Car design moves at a glacial pace, though, compared to digital-first categories like mobile devices, IoT and smart homes. When crafting early mobile experiences, we were stuck with tools from the desktop era (i.e. Illustrator and Photoshop) and this had profound influence on the kind of experience those devices delivered. This is why early mobile operating systems tended to resemble computer desktops, and it’s taken us more than a decade to recover.
What are we getting wrong in IoT right now because we’re still relying on tools developed for the screen-based devices of five years ago?
“Building your own tools” in the modern era can take many forms. The video game industry has done a good job of this, creating specific game design platforms like Unreal Engine and Unity 3D, and then building studio-specific tools on top of these. Legendary animation studio Pixar got a leg up in the 80s and 90s by creating RenderMan, a proprietary rendering application that was eventually embraced throughout Hollywood. Even Airbnb has its own tools for creating charming animations and generating code from low-fi wireframes.
Even as a relatively small, young design studio, Topp has put effort into shaping our own tools as well. The most notable example is Noodl, a digital prototyping platform that we use for building and sharing IoT, app and connected device experiences, internally and with clients. It took several years to build, but the effort’s been well worth it. The domains we work in are mostly brand new, which means any commercially available prototyping tools are already behind the curve.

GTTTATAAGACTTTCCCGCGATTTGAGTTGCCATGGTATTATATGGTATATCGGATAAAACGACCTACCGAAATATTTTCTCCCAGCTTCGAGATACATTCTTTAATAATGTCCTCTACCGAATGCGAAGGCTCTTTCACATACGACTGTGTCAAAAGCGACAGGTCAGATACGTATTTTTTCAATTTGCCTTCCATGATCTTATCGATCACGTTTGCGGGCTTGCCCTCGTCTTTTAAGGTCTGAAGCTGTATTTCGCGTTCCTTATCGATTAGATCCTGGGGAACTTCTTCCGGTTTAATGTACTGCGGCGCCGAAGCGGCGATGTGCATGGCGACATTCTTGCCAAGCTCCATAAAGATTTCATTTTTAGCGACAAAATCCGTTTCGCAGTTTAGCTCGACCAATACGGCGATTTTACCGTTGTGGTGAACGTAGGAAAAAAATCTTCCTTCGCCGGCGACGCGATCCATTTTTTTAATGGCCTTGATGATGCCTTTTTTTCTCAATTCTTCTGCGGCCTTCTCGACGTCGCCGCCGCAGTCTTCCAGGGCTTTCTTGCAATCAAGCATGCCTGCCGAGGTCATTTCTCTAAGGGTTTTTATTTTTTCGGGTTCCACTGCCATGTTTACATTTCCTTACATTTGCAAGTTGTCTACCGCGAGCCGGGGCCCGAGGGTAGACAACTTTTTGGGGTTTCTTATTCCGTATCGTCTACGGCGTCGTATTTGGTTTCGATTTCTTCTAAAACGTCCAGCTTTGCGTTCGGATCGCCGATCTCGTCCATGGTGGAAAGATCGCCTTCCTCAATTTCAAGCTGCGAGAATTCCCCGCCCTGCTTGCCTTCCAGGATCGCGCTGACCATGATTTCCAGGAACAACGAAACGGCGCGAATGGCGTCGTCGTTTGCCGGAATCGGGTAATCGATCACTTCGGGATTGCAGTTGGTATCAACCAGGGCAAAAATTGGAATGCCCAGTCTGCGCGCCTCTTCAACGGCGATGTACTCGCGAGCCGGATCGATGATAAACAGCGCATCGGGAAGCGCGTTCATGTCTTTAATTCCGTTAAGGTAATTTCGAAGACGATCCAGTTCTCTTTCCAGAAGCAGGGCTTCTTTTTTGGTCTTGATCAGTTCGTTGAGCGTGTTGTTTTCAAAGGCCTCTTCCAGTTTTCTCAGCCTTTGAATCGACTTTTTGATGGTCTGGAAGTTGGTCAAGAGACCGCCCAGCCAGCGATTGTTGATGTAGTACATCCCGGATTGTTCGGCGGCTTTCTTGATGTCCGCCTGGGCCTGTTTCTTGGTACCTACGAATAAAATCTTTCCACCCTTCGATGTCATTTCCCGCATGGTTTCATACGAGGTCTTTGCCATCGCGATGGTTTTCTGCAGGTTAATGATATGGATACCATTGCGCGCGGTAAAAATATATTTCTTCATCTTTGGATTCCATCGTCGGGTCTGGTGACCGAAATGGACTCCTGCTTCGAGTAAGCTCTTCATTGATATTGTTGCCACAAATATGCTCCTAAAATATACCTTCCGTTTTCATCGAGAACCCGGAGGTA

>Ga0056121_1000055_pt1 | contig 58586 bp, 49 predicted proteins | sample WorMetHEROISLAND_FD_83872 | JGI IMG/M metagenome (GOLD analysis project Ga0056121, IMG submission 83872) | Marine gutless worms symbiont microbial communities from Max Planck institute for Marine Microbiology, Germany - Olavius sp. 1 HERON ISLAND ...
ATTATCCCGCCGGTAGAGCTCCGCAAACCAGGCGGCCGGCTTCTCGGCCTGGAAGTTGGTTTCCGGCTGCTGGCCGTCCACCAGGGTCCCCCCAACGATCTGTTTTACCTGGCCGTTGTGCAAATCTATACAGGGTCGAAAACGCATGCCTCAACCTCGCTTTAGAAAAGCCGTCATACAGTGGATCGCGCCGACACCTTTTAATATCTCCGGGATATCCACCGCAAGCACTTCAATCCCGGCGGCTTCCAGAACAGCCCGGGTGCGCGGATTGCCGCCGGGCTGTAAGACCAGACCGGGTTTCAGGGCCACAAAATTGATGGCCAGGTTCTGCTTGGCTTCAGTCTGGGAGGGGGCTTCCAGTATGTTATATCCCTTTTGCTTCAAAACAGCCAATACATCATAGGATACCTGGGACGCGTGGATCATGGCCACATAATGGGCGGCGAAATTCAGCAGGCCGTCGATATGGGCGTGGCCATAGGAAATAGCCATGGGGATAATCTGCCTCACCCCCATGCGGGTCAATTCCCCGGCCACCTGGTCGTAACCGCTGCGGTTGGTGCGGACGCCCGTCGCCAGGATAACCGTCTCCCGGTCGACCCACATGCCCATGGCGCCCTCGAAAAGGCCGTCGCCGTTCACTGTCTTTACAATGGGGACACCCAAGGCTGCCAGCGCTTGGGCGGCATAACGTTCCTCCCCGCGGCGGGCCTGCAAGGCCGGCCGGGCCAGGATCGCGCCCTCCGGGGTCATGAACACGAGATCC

Building our own tool lets us react to emerging technology in real time, and constantly improve the speed and fidelity of our prototypes. It also makes the tools themselves part of what we offer our clients: something we can shape to their needs, and use enable collaboration and feedback.
But even more important is this:
Using tools we’ve created helps us keep control of our own design culture, and hang on to the sense of exploration and self-determination that drew us to design in the first place.
It’s also a unique opportunity to design for ourselves — a taste of our own medicine, so to speak, that makes us more empathetic to the plight of clients and collaborators.
We won’t lie: building Noodl was a monumental task. But it wasn’t impossible, it wasn’t unpleasant, and we learned a tremendous amount along the way. Just as the tools for doing design work have gotten more powerful and easier to use, so have the tools for building the tools.
This DIY approach isn’t just limited to gee-whiz technological tools either. There’s also plenty of value to be found in building conceptual and strategic tools. So while some of us in the studio work on updating Noodl, others are identifying and cataloging effective UX patterns, creating reusable libraries of illustrations and animations, and writing up effective strategies for communicating research insights. We’ve recently started codifying the key attributes of successful creative workshops, based on our experiences hosting hundreds of them. Each of these organized observations becomes a tool in its own right, smaller but far more personal and powerful than anything publicly available.
And it doesn’t have to stop there. If you’re fed up with the results of traditional brainstorming, invent your own idea generation technique. If you have user researchers on staff who consistently get great results, encourage them to outline their process, and write it down. Whatever you’ve gotten good at through trial and error can — and should — be turned into a tool.
Building your own tools isn’t just a task for engineers; it’s a philosophy for good design, for every designer.
Design is an exploratory discipline, but that doesn’t mean we need to keep reinventing the wheel. If you’ve found something that’s worked four times, chances are it’ll also work the fifth, and that’s worth solidifying. No matter what your experience level, building or customizing tools is a worthwhile pursuit.